The punchline in Case C‑623/17 was twofold. First, the court determined that “national legislation enabling a State authority to require providers of electronic communications services to forward traffic data and location data to the security and intelligence agencies for the purpose of safeguarding national security” falls under data protection legislation. And second, it found that the legislation precludes “national legislation enabling a State authority to require providers of electronic communications services to carry out the general and indiscriminate transmission of traffic data and location data to the security and intelligence agencies for the purpose of safeguarding national security.”

Mind you, given the government’s actions of late including enacting legislation which is technically illegal, one wonders what difference it will make. Throwing Brexit into the mix may not actually help Them out here because unless changes are made this will greatly affect the UKs ability to transfer personal data as a third country to the EU. Perhaps Schrems, the destroyer of Safe Harbor and Privacy Shield will turn his attention on the UK!

Data protection


Amidst the general GDPR panicking I received some spam today which stated that due to the new regulation I now need to consent to receiving more spam. Oh, if only they were all like this…

Data protection Privacy

Google cloud

There is a story about how Google blocked access to a load of documents in their cloud provision because an automated check determined they are in breach of Google’s terms of service. Of course, everyone reads these don’t they (actually they are written in a fairly easy to understand language unlike many, so no excuse really)

But my interest here is how Google (or any such provider) can protect itself given it can automatically check stuff in the cloud. If something got to court I wonder if a judge would request that Google somehow prove that it did not know a given document was illegal, and how it could prove this.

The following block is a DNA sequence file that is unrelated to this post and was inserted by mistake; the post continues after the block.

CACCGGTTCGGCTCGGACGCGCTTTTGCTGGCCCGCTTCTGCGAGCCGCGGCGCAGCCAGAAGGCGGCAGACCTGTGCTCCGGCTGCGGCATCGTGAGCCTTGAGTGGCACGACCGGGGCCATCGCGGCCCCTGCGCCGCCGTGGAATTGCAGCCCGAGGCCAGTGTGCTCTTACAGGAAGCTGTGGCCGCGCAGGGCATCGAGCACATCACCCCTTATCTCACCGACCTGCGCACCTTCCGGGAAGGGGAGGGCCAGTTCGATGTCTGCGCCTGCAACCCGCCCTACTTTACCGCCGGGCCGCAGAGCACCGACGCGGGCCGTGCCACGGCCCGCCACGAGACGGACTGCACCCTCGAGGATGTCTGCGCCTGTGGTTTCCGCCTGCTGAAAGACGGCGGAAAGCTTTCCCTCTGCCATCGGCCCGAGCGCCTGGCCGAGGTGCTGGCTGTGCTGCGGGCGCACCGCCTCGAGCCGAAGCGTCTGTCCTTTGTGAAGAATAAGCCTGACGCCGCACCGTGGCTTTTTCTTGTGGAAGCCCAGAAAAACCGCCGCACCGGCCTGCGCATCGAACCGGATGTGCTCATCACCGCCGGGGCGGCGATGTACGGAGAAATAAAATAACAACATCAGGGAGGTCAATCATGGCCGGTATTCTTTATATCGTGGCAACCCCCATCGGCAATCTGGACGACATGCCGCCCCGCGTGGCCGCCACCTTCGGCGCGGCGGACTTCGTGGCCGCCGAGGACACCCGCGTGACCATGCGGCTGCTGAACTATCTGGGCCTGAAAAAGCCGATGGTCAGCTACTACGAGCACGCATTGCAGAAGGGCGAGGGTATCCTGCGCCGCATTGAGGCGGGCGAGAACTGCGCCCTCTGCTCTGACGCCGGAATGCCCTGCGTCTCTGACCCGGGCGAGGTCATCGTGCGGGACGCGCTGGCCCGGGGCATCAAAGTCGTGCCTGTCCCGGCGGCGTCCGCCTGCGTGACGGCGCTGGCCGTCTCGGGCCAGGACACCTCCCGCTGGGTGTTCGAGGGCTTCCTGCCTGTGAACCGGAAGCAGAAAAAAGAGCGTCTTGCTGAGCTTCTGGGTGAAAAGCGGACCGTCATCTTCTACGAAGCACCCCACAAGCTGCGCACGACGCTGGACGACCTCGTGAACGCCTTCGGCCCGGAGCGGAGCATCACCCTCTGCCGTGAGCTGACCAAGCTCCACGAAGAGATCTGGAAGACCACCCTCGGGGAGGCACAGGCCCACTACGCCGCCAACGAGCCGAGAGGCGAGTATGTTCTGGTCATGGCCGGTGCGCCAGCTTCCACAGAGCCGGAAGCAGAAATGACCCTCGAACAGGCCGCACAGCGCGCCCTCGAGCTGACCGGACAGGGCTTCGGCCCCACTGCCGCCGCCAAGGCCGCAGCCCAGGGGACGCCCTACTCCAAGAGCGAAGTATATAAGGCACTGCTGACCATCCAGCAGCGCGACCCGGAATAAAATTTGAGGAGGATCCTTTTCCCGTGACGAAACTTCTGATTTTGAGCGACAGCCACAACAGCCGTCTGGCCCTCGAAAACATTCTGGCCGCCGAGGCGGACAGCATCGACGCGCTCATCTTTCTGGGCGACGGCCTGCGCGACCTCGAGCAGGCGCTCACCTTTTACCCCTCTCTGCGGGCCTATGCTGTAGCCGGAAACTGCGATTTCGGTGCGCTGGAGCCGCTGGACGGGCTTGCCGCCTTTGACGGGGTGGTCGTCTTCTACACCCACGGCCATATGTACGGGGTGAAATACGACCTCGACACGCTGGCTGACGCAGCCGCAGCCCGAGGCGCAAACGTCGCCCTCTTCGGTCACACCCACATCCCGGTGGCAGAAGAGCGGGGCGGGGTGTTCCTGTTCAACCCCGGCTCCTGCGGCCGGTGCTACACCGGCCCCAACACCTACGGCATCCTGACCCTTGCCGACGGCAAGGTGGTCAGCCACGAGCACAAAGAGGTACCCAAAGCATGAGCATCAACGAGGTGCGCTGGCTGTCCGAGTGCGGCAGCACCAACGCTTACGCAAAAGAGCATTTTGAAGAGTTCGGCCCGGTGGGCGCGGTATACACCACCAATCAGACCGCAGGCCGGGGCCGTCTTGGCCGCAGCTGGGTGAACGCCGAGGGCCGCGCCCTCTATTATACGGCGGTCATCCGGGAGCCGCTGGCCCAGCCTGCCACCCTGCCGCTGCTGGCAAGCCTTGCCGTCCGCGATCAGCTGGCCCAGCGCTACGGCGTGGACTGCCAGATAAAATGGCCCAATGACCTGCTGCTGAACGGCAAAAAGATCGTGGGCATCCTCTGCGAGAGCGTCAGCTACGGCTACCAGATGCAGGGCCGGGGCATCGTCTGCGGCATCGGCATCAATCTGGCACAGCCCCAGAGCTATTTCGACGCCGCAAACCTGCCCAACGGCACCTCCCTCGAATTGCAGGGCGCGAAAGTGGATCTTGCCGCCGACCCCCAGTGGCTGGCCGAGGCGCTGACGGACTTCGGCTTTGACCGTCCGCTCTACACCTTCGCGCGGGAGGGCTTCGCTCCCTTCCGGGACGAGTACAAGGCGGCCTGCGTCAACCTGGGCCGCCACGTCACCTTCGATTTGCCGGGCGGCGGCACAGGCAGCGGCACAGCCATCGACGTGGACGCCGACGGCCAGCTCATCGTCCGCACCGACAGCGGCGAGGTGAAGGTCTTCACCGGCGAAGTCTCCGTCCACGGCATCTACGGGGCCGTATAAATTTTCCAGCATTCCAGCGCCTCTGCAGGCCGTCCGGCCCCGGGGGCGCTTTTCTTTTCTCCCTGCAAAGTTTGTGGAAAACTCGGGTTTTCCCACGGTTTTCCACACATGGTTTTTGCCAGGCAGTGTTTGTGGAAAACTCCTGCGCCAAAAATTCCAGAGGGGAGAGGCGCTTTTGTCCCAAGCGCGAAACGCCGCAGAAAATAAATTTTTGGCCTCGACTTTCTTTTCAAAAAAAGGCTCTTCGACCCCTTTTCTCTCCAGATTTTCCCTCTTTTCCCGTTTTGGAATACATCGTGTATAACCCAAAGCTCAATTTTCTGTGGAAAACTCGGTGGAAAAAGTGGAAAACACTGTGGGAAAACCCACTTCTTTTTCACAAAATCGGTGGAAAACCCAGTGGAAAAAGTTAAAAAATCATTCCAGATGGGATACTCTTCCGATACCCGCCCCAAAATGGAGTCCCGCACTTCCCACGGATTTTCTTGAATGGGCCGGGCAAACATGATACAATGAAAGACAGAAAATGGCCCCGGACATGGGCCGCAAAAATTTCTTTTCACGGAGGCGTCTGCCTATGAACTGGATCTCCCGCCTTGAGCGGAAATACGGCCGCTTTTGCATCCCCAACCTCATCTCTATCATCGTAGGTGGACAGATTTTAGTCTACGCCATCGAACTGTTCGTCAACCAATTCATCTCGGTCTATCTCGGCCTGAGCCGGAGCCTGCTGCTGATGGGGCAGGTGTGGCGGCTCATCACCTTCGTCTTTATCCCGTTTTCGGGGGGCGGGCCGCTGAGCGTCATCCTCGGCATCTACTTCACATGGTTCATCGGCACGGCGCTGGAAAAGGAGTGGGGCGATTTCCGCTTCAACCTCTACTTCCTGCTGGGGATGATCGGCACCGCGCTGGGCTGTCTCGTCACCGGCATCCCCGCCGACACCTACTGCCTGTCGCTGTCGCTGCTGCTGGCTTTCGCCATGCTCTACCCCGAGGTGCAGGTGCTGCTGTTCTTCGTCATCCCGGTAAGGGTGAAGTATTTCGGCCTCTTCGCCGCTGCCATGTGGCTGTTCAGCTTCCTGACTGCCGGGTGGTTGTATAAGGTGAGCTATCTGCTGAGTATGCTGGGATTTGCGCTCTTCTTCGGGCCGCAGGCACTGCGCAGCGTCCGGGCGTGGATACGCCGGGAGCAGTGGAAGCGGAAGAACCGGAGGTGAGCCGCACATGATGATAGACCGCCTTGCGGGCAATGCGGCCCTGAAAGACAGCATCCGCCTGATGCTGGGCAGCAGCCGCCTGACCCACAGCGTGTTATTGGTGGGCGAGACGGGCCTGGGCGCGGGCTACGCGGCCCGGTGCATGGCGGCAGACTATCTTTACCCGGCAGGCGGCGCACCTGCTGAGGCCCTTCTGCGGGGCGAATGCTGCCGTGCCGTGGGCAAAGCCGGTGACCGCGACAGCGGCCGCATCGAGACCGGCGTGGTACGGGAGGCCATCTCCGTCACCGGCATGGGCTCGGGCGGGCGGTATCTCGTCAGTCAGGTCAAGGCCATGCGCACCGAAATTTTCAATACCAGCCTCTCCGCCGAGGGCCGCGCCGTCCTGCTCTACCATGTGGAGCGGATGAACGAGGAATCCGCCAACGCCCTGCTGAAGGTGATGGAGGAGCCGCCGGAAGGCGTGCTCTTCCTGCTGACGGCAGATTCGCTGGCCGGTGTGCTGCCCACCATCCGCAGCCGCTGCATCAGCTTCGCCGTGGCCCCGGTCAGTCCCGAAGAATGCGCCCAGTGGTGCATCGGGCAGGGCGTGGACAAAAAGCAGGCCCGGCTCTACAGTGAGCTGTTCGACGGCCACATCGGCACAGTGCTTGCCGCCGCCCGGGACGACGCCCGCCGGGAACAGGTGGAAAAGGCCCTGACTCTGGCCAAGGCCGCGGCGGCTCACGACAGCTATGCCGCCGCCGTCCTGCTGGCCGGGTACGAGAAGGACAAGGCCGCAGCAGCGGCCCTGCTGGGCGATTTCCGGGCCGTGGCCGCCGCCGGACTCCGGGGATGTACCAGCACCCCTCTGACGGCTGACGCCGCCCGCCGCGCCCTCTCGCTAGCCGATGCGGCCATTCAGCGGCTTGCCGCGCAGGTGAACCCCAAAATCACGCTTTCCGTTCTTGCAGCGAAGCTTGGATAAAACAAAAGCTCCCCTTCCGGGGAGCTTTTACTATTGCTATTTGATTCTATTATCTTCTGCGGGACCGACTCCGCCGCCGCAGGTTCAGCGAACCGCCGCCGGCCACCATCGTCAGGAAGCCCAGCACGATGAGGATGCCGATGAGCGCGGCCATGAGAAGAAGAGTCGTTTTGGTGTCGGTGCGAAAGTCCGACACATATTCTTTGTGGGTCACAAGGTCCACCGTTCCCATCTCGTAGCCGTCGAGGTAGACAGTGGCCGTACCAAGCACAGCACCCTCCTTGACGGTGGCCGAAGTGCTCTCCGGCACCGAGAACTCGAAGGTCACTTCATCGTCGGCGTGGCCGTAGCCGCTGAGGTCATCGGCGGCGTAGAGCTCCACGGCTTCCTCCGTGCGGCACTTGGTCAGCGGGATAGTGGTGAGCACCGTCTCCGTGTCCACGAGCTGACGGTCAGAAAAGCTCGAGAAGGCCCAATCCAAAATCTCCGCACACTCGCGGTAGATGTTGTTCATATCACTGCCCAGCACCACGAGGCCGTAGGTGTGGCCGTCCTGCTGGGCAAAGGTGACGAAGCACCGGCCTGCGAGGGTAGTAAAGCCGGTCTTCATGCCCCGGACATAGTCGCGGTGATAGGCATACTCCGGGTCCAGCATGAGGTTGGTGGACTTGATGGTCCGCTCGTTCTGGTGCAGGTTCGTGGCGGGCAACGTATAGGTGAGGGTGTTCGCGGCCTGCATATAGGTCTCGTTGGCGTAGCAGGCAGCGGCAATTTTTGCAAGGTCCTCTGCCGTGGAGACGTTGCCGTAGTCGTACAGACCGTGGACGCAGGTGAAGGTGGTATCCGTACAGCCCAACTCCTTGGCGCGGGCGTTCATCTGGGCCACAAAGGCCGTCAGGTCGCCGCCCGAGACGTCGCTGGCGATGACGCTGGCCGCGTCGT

Data protection Internet surveillance Privacy

Weaknesses in MAC address randomisation

Typical networked devices, including the ubiquitous smartphone have a now well known address – the IP address used to route information across the Internet. But there is another, less well known address which can be far more revealing of the actual device. This is the MAC (Media Access Control) address. Where the IP address is needed to enable end to end communication across the Internet, the MAC address deals with physically addressing devices on the local network. Unlike the IP address which is stamped on every packet of data, the MAC address does not bother with such things. It is a low level address, in Level 2 of the OSI model, or in the physical layer in IP terms. It deals with moving data – whatever that may be – between connected things. Examples include your smartTV and home router, or your smartphone and a wifi hub. Your smartphone passes data to the wifi hub using the wifi hub’s MAC address and vice versa. The wifi hub in turn passes the data onwards to, say your home router using the home router’s MAC address and vice versa. And so on.

MAC addresses are 48-bit addresses broken into two parts. The first 3 bytes (24 bits) are known as the Organisationally Unique Identifier (OUI) and companies purchase and register these with the controlling body, the Institute of Electrical and Electronics Engineers (IEEE). The second half is a unique serial number assigned to a Network Interface Card (NIC) (or most probably these days a chip, not an actual card).

MAC addresses were designed to be globally unique but the first byte contains a one bit flag to indicate if the address truly is global, or local. Local addresses are by definition not globally unique. A second type of identifier, the Company ID is formed from the same first 3 bytes but with the flag set to local.

Now, the first part of the problem is these first three bytes identify the manufacturer or company, so you can see how a MAC address can be used in a useful way by a surveilling agency. Even with such generic data, when faced with a room full of Android owners the one iPhone owner will stick out.

But there is a far more major issue. Although these MAC addresses are meaningless in wider Internet terms they are nonetheless supposed to be globally unique. And there is the issue. Were a global adversary able to inspect every thing in the Internet looking for MAC addresses then a device, a smartphone say could be traced across the planet.

To get round this issue operating systems can randomise the MAC address. This was intended as a privacy enhancing technique but unfortunately researchers have discovered multiple flaws in the various randomisation techniques used by system makers which enabled them to defeat the randomisation of MAC addresses in 96% of Android phones. They too teir work further to examine an attack method which can identify the global MAC address of a device even when it is in a randomised state.